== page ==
# Damping: Three Basic Questions

1. Nov 5, 2012

### mudbone

Hello All,

I have some basic damping related questions that I am hoping you all can shed some light on or suggest some resources on to someone who has taken a few undergraduate level physics courses.

i.) Can someone give me an intuitive explanation as to why linear damping (underdamped case) of a harmonic oscillator shortens the period?

ii.) Must an oscillatory system with any kind of damping (including nonlinear damping) have a shorter period/higher frequency than the undamped system?

iii.) Why does damping cause a broader peak in the power spectrum of the oscillatory time series (please try to give me an intuitive reason not a purely mathematical one)?

Thank you in advance

-Mudbone

2. Nov 5, 2012

### Philip Wood

Increasing the damping lengthens the period (lowers the frequency). The effect is very small unless the damping is very heavy; for example even if the damping halves the oscillation amplitude every cycle, the period is lengthened by less than 1 per cent.

Why does damping lengthen the period? Well, a hand-waving explanation would be along the lines that damping impedes the motion...

Your third question is perhaps the easiest to answer. Far from resonance the amplitude is low, so the speed of motion is low, so the damping forces are smaller. Thus extra damping has less effect on the amplitude far from resonance than it does nearer resonance, when the body is (on average) moving faster. So the resonance curve is depressed more in the middle than at the edges, that is, it is broadened.

3. Nov 5, 2012

### AlephZero

Sightly less hand-waving: Suppose you have an undamped oscillator that exchanges potential energy and kinetic energy in each cycle of vibration.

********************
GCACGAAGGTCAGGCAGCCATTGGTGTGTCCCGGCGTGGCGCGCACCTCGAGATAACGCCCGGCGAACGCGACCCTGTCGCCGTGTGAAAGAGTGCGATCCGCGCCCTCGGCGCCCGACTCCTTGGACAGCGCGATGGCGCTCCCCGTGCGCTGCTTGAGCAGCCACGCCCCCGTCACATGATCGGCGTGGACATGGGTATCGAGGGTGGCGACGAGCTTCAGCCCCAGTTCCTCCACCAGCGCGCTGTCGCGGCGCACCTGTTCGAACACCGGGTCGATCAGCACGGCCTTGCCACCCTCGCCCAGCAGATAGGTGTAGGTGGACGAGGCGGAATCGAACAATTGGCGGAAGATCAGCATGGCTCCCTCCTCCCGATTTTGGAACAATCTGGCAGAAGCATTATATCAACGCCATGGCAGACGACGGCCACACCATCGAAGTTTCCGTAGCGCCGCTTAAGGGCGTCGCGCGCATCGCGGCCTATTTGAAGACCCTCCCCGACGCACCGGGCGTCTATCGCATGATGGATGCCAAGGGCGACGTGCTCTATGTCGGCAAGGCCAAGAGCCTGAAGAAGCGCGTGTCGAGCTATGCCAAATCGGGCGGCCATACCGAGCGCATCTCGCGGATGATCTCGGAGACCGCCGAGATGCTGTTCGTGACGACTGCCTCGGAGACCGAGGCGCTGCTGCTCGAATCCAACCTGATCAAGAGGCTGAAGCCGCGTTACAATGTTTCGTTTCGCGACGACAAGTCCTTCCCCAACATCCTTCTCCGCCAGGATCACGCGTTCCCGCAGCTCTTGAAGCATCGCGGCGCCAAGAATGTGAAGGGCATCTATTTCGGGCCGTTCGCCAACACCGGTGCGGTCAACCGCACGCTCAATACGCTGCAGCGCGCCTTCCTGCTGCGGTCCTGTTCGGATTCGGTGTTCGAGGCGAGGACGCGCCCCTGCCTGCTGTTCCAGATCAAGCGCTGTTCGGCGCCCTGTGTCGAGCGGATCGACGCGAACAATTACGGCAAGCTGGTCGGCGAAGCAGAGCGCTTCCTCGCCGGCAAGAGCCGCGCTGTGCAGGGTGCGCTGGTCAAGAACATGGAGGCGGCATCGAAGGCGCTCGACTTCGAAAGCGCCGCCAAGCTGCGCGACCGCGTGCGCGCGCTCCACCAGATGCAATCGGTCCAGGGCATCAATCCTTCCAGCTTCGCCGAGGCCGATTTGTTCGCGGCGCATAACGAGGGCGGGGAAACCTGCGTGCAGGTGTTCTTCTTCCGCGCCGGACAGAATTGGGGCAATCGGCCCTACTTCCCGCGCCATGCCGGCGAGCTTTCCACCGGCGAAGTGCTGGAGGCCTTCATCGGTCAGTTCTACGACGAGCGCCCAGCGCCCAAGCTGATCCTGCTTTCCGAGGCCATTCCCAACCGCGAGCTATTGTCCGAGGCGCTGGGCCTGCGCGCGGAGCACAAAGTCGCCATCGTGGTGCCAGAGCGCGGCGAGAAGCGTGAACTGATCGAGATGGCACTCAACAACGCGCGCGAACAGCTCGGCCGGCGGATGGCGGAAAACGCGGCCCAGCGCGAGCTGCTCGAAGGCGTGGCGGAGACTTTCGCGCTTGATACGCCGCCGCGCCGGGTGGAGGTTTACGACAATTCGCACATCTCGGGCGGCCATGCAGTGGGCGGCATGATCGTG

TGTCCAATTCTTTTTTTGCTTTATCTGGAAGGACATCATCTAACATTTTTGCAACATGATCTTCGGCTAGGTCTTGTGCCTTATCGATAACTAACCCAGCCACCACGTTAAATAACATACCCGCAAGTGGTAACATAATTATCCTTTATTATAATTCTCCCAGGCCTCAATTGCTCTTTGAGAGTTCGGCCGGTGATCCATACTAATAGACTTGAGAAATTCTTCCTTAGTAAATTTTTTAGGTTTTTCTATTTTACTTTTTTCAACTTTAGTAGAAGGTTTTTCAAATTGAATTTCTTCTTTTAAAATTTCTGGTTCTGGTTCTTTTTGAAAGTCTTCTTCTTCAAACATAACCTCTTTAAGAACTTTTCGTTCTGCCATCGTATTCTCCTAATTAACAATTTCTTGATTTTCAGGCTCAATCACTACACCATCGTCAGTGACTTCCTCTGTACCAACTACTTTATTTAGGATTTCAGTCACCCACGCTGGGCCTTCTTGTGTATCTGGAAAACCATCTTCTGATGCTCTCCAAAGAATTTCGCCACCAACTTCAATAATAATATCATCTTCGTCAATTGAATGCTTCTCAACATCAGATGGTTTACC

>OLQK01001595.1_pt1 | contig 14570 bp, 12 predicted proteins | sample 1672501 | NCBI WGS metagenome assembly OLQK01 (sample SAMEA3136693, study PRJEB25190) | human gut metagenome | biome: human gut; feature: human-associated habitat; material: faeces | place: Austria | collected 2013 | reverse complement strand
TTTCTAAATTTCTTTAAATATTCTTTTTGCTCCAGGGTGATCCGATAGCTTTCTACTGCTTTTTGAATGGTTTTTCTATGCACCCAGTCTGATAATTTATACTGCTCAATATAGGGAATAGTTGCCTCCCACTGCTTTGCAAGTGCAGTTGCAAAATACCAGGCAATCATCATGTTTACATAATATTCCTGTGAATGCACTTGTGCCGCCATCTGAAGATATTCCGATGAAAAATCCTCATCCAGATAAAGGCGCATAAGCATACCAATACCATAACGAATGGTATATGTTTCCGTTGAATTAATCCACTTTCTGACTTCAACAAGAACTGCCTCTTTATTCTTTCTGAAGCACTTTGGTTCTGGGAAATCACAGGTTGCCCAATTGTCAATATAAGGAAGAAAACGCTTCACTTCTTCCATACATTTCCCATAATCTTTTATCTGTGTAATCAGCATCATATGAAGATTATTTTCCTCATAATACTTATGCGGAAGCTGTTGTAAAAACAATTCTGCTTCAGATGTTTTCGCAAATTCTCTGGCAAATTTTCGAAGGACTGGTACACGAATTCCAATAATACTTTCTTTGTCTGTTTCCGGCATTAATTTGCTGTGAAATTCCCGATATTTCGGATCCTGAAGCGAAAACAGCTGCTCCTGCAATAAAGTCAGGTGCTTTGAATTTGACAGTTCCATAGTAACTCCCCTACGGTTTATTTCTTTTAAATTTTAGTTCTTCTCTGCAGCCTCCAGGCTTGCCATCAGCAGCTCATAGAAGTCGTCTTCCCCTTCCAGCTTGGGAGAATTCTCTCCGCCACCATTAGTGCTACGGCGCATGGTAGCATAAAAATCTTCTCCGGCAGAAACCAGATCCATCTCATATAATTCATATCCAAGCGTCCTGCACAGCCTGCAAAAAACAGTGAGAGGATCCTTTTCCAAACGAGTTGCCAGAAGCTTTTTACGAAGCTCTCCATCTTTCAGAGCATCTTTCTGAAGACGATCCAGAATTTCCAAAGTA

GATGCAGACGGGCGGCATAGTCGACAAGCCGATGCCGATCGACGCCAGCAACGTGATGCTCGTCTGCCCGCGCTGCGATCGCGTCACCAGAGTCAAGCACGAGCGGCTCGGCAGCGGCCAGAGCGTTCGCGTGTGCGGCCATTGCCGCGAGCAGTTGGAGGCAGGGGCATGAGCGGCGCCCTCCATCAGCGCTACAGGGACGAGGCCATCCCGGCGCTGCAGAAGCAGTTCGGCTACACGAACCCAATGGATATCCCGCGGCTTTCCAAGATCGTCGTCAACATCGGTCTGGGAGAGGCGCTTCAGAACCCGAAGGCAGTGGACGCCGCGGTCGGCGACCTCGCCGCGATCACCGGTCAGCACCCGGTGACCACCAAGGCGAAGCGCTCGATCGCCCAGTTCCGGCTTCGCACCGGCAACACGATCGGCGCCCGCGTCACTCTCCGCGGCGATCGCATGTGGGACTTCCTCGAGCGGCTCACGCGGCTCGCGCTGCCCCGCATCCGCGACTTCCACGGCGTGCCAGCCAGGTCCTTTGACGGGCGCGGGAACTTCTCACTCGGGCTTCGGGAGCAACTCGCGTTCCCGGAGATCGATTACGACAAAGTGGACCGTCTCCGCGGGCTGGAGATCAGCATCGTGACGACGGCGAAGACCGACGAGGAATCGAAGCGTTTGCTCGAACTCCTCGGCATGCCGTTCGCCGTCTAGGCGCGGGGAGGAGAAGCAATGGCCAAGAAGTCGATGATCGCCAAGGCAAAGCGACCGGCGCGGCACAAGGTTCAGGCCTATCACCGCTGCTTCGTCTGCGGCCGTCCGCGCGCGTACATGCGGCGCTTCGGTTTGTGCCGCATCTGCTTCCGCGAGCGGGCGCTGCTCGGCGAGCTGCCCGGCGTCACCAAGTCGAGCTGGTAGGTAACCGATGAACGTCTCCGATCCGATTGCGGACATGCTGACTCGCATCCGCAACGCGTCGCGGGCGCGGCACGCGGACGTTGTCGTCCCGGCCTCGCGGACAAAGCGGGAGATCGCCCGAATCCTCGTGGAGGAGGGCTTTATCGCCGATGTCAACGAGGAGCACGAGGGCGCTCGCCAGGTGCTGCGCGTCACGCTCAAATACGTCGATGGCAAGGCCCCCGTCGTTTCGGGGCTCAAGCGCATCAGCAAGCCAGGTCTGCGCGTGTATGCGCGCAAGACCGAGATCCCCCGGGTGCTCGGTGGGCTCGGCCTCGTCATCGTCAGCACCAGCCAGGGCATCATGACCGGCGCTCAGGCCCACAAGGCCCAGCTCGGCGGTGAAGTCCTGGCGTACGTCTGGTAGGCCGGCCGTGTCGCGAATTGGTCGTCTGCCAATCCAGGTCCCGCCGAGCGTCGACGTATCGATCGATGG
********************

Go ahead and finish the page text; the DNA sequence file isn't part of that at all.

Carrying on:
If you add some damping (of any type), you take energy out of the system. So if you start with the same amount of PE as the undamped system, by the time the PE has reduced to 0 the amount of KE in the system is smaller. So the velocity is smalller. So the system takes longer to get to the position where the PE = 0. So the frequency is lower.

4. Nov 5, 2012

### nasu

A sharp, narrow peak in the frequency spectrum corresponds to a single sine or (cosine) wave. Still has some width due to the fact that the signal is finite in time.
The damped oscillation is not a pure sine but is exponentially decreasing. How can you get that? One way would be to add many sine waves with various frequencies and amplitudes. These are represented by the wide peak in the frequency spectrum.

5. Nov 6, 2012

### Philip Wood

AlephZero. Got it! You're considering a quarter cycle at a time. Nice! [I was going to object that although the mean speed is less, so too is the amplitude, but if we consider each quarter of a cycle at a time, the objection disappears.]

6. Nov 6, 2012

### K^2

Lets look at the "quarter"-cycle from the node in displacement until KE goes to zero. Now consider that "quarter"-cycle backwards in time. Your logic applies, except now energy is added to the system. So while any kind of damping will increase the time it takes for system to return from maximum displacement, it reduces the amount of time it takes to go from zero displacement to the turning point. (Which makes sense. Same starting KE, less distance to travel.)

For linearly damped oscillator, the net effect is increased period. I am not convinced, on this argument alone, that this is true for a general case. That said, I cannot come up with an example where period is not increased, so there is probably a way to prove this for general case.

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